Rhoda visited my father at our farm, Pleasant Hills, when I was seven or eight. It was summer, and we sat on wicker chairs on the front porch, where I soon realized Rhoda was intent on persuading my father to buy me a pony.
It was ridiculous, she said, when he owned a farm and had a tenant who kept plow horses, anyway.
I sat, tensely watching them bat the argument back and forth. I prayed Rhoda would win, but my father wasn't having it. When Rhoda left, I was crushed. I'd been so close.
My father died when I was sixteen, and Alfred H. Smith Sr., owner of 1966 Eclipse Champion steeplechaser, Tuscalee, took me under his wing, probably because my mother told him I was a handful and headed for trouble.
Mr. Smith, as I always called him, took me out horseback riding with his family, and after determining I could ride, he took me foxhunting, putting me on a just-off-the-track Thoroughbred, named Hillmar. Those were some wild hunts. I confess I committed the sin of "passing the master" several times, pulling vainly on the bit stuck firmly between Hillmar's teeth. But I'd found a place to channel that teenage passion, and my grades improved steadily. I wound up graduating from Franklin and Marshall College with honors and a degree in English Literature.
I bought my first broodmare in 1982, to keep my lonely hunter company. I raised her foals, prepped them, and sold them at the Timonium yearling sales. My husband, Daniel Filippelli, and I had no help. We worked full time and took care of the farm ourselves. Work was something to get through until I could be home with the horses.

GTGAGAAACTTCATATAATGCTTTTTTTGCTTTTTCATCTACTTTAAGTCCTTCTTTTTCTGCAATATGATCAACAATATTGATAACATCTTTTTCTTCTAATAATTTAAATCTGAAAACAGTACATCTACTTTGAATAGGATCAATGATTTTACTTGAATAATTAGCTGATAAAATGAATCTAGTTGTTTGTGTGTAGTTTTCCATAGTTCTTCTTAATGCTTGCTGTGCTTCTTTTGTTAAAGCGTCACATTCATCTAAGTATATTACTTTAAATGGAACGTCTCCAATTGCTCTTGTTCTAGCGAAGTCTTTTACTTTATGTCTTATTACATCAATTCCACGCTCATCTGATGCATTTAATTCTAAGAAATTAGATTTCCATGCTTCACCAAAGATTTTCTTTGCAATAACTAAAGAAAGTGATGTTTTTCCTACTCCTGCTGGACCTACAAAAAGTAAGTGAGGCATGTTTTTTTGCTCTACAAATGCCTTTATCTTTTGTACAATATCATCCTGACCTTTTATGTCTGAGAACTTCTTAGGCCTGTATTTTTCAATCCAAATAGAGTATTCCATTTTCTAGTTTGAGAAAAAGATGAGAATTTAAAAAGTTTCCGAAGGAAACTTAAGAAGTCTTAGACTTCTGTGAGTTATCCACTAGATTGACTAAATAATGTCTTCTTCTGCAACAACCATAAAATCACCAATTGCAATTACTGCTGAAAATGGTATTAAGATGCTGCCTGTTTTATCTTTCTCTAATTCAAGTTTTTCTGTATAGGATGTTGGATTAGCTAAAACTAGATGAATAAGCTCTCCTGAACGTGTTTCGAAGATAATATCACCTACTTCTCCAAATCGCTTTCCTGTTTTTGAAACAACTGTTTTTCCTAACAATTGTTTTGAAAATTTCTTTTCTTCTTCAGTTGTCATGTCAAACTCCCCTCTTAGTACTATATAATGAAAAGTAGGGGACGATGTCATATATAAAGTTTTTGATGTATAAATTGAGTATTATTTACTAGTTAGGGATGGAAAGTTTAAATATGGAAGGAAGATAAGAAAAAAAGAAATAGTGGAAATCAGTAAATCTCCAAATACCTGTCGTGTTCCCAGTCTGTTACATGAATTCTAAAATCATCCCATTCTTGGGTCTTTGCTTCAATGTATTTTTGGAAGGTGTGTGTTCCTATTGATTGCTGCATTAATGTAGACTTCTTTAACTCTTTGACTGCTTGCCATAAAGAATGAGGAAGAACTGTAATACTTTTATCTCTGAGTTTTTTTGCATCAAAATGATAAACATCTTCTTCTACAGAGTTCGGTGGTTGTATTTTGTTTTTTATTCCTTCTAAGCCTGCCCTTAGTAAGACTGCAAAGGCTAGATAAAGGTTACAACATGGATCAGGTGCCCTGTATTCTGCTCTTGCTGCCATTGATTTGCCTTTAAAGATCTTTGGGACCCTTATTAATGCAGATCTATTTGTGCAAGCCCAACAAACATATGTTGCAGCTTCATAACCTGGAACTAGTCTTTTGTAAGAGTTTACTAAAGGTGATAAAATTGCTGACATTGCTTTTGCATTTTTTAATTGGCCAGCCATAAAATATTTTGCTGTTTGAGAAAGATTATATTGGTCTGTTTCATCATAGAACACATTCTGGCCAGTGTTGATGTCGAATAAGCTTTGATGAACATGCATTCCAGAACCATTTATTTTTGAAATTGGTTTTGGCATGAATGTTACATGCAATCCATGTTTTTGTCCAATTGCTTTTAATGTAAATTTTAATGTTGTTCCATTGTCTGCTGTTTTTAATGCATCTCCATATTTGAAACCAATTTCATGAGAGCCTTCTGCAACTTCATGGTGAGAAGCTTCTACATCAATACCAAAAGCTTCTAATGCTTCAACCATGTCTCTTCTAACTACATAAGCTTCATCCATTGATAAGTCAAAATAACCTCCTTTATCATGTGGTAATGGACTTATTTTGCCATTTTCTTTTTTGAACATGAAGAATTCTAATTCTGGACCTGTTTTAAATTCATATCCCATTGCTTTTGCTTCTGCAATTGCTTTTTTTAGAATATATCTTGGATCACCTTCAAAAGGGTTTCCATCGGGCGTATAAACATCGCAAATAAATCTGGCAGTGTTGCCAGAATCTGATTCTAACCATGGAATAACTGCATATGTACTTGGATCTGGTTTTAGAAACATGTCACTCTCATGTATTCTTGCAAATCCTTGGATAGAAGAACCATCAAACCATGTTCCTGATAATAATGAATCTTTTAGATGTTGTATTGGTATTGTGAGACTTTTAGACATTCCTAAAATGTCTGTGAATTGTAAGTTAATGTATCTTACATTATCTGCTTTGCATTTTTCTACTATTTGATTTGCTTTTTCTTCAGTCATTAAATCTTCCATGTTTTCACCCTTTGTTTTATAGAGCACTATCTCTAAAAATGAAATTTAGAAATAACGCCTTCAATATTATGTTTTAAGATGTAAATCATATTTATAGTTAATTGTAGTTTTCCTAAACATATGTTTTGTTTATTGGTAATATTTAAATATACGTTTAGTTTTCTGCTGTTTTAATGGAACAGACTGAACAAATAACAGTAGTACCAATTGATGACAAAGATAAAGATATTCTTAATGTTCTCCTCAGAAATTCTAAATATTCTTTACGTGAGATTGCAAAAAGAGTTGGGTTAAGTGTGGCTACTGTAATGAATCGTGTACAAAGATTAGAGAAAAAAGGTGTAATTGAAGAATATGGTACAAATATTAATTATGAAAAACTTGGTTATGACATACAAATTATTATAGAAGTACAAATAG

In 1985, the Smith family gave me another retired steeplechaser named Circus Rullah. A grandson of Nasrullah, that horse would jump anything and carried me to a win over the timber fences at the 1986 Potomac Hunt Races. I've never been so focused or so scared in my life. You don't race to the fences - they rush straight at you.
Above, Sasscer Hill on the lead aboard Circus Rullah on the way to winning the 1986 Potomac Hunt's Foxhunter Timber Race.
By 1992, Barry G. Wiseman - currently the top assistant to Jonathan Sheppard -- was training my home-breds, and I was looking for a new broodmare. Barry liked a Hero's Honor filly that belonged to Maryland trainer Gary Capuano. Bred by Jim McCay's wife and named In Her Honor, she was sore and laid up on a farm on the Eastern shore of Maryland. Trusting Barry, I paid for the horse sight unseen. We drove across the Bay Bridge in a terrible rain and wind storm, in November of 1993 with the horse trailer whipping behind us. We reached the farm and Gary's uncle, Lou Capuano, led us into a dimly lit barn, pointed to a stall and said, "There she is."
A small horse resembling a woolly mammoth glared at us from the depths of the stall.
"Watch yourself, when I bring her out," Lou said, "she's mean and she'll kick you."
What had Barry gotten me into?
But when Lou led her out, she stepped up from that deceptively low stall and towered over me. She had a bowed tendon the size of a melon. Her hair was matted, dirty and wet. We loaded her on my trailer, took her home, and put her in a paddock with a run-in-shed. Disdaining the shed, she stood outside. The hard, cold rain slicked her coat down and revealed a powerful, classic body. As usual, Barry was right.
I bred that mare to the new sire, Not For Love. I named the resulting colt For Love and Honor, and no doubt some of you New Yorkers will remember him running and winning at Saratoga and Aqueduct. He won around $418,000 and so far is the best horse I've bred. But you never know, he has yearling half-brother, named Out For Honor. The colt is by Outflanker, and when he flies around my front field, I recognize the racing in his veins.